President-Elect Joe Biden has chosen Connecticut education Commissioner Dr. Miguel Cardona to be the next US Secretary of Education, according to the Associated Press. While the nomination has not been announced, Cardona has been discussed as a top runner over the past week, and was backed by the Congressional Hispanic Caucus, which urged Biden to include at least two Latino cabinet appointments in his administration. If confirmed, Cardona would be the second Latino Secretary of Education and one of only 13 previous Latino cabinet members in the nation's history.
Over the summer, Biden had pledged that his Secretary of Education would be a teacher at the National Education Association forum for presidential candidates in Houston. “First thing, as president of United States – not a joke – first thing I will do is make sure that the secretary of education is not Betsy DeVos, it is a teacher. A teacher. Promise."
Indeed, Biden's pick stands in sharp contrast to the current, controversial Secretary who has neither personal nor professional experience in public education. According to reporting from the Hartford Courant, Cardona was raised in public housing in Meriden, Connecticut and exclusively attended public and state-run schools, earning a doctorate in education from UConn. In keeping with the President-Elect's campaign promise, he has also taught in public schools – Cardona began his career teaching fourth grade at Hanover Elementary School. He quickly advanced, however, when the principal encouraged him to apply for her job. At just 28 years old, he was the youngest principal in the state. He eventually transitioned to the administrative side of education in the central office of his district.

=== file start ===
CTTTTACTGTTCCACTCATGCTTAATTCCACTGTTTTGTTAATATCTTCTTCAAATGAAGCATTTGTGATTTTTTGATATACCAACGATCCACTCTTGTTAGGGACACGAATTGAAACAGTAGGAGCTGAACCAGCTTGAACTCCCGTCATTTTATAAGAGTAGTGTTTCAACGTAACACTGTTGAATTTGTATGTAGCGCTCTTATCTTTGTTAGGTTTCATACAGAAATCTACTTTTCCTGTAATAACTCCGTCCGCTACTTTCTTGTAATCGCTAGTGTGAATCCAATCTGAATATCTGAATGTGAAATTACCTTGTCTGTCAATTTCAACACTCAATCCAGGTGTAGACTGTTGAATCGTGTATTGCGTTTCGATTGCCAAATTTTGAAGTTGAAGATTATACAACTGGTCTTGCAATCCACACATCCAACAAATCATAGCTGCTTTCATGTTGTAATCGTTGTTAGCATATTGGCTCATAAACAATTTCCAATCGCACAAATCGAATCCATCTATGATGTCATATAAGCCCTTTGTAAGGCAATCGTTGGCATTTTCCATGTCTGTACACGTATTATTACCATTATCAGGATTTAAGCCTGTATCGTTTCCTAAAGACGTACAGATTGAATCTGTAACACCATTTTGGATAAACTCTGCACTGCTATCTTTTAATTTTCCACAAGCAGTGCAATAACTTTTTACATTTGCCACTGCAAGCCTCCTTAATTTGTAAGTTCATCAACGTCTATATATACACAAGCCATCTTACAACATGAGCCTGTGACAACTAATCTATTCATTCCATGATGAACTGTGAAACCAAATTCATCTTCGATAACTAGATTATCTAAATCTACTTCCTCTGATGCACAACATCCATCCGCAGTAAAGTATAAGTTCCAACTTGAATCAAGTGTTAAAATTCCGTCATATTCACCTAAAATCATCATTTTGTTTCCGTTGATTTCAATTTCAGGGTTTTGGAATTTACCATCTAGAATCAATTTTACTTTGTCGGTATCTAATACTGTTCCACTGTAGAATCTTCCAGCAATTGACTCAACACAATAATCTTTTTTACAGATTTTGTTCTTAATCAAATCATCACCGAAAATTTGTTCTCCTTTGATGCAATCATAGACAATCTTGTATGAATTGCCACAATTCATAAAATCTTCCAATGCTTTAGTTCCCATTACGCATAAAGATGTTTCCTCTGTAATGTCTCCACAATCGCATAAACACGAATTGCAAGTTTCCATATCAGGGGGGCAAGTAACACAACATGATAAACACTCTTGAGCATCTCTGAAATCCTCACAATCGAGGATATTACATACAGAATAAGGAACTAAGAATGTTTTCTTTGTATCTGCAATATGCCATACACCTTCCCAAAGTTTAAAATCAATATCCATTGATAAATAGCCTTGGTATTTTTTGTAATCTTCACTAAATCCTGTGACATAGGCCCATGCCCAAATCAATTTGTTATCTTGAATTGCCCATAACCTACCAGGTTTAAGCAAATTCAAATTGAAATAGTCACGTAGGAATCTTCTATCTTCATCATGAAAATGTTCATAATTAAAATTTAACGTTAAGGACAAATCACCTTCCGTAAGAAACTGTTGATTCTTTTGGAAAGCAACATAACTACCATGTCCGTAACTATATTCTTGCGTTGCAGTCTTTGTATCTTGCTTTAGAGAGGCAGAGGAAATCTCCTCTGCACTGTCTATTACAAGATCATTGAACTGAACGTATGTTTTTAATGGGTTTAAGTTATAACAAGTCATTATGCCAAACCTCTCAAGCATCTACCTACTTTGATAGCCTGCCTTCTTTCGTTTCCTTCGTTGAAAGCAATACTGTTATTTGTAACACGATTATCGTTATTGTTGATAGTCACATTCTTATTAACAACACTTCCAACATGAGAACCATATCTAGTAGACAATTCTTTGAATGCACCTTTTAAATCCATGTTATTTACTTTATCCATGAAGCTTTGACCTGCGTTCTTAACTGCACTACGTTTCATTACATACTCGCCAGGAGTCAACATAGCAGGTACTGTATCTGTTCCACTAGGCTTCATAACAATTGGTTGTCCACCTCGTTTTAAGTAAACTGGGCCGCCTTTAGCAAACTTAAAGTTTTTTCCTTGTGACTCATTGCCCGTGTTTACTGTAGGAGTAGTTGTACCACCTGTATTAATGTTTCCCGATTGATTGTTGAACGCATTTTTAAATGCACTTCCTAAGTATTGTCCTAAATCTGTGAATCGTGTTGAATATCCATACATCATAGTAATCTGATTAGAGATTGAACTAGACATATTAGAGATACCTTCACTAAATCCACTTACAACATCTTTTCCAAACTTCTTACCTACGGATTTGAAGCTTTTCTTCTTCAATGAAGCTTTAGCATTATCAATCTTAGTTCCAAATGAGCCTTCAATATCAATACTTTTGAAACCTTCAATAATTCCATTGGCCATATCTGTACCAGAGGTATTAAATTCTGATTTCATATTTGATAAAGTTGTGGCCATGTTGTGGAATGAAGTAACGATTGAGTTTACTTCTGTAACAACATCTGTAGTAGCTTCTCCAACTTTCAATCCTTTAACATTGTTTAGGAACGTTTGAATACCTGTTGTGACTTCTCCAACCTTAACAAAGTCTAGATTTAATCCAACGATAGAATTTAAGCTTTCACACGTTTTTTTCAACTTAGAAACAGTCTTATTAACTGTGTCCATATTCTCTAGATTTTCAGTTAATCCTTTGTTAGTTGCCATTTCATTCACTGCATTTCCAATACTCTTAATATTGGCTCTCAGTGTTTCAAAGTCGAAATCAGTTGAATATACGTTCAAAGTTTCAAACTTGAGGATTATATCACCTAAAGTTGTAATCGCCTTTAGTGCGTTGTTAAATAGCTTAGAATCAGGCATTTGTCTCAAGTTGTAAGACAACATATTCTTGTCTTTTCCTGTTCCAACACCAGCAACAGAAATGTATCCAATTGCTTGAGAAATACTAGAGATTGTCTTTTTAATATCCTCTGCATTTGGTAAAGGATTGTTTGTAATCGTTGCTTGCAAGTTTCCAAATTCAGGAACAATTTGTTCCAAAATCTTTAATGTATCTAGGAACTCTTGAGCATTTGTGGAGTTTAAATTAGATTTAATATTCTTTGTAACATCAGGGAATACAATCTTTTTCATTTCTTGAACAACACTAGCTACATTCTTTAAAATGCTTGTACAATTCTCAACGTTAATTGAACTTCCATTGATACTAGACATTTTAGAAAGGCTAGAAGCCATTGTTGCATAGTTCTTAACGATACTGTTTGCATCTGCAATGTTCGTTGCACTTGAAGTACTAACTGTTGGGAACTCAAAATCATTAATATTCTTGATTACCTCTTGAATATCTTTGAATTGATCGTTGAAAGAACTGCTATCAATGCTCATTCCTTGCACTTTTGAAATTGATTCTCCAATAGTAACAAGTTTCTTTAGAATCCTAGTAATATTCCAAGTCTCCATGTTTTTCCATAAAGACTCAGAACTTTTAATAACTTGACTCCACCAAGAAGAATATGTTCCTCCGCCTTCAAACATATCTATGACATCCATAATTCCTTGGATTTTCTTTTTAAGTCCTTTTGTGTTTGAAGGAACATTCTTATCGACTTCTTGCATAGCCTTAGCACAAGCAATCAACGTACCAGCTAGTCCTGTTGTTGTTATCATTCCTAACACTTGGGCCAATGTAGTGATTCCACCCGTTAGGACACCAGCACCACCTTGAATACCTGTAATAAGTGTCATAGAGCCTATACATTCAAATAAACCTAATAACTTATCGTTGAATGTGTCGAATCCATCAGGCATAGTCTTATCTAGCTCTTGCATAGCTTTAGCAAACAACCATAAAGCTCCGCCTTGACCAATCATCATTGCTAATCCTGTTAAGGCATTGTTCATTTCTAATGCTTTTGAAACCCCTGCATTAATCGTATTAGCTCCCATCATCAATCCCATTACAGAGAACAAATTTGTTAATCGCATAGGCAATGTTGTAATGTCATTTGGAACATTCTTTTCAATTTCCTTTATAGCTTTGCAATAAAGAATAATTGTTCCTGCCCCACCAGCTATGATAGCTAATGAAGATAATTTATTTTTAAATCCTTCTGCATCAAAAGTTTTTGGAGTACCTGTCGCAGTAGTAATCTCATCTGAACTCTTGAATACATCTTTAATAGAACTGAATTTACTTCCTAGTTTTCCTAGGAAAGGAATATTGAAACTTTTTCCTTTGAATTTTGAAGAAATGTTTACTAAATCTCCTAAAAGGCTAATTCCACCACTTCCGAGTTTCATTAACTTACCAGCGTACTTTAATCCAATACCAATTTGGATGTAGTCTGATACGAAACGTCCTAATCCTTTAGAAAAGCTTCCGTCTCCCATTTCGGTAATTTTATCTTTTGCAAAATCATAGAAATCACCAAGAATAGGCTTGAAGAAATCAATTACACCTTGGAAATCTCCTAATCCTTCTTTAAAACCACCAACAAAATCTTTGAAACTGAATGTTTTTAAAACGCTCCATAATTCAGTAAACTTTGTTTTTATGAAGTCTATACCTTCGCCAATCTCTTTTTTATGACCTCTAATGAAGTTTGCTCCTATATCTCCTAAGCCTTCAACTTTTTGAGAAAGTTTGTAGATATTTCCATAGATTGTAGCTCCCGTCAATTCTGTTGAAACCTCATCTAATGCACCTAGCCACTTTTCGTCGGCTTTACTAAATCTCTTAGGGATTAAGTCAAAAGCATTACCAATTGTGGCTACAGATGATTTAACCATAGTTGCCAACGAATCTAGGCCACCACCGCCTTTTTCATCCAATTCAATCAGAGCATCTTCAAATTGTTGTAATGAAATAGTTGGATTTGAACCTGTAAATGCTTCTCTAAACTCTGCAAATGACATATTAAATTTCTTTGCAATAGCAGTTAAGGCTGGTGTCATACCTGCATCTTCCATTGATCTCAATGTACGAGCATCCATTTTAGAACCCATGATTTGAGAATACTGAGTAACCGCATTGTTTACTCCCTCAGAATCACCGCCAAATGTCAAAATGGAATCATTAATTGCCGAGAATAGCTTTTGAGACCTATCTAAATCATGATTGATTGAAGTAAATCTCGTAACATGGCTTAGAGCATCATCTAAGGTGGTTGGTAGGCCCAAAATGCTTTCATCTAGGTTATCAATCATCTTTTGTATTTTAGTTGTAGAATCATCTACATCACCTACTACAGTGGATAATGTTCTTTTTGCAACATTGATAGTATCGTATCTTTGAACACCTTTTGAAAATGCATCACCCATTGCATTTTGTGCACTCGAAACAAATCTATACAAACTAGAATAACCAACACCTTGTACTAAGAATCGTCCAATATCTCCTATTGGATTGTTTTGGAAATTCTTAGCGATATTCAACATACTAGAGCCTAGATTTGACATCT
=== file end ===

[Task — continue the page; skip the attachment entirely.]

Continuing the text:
Cardona was appointed to his current position last year by Governor Ned Lamont, mere months before the coronavirus pandemic sent public education into crisis. He has been a proponent of in-person education throughout the pandemic. "Our position has always been when you can get students into the classroom, that’s the best option,” Cardona said in October. “There is no replacement for that experience in the classroom with a teacher.” While not without controversy, it is a position that complements Biden's goal of reopening schools in his first 100 days in office.
Cardona has been described as a strong, student-focused collaborator who remains ever-aware of structural inequities – both in and out of school – that impede and support student success. In an article for the Connecticut Mirror, executive director of the Connecticut Center for School Change, Richard Lemons, who worked alongside Cardona improving instruction and leadership development in Meridan schools, agrees. "He is very passionate about serving children well, very passionate about making sure our systems of education do a better job of serving kids, families and communities that have long been marginalized, especially kids of color, kids of poverty. He believes in doing this work through people, not at people, not on top of people." During his tenure as education Commissioner, Cardona cited closing Connecticut's achievement gap between racial and socioeconomic groups as "the top of the list for me."
Cardona's appointment is still more than a month away, and subject to confirmation by the Senate. However, based on his work over the decades and the past year as education Commissioner, it is reasonable to believe that we will hear an emphasis on strong public schools as a means of promoting equality and advancement. In his confirmation hearings in Connecticut last year, Cardona told lawmakers. “The passion I have for public education stems from my belief that it is the best lever for economic success and prosperity in Connecticut, and the belief that public education is still the great equalizer. It was for me.”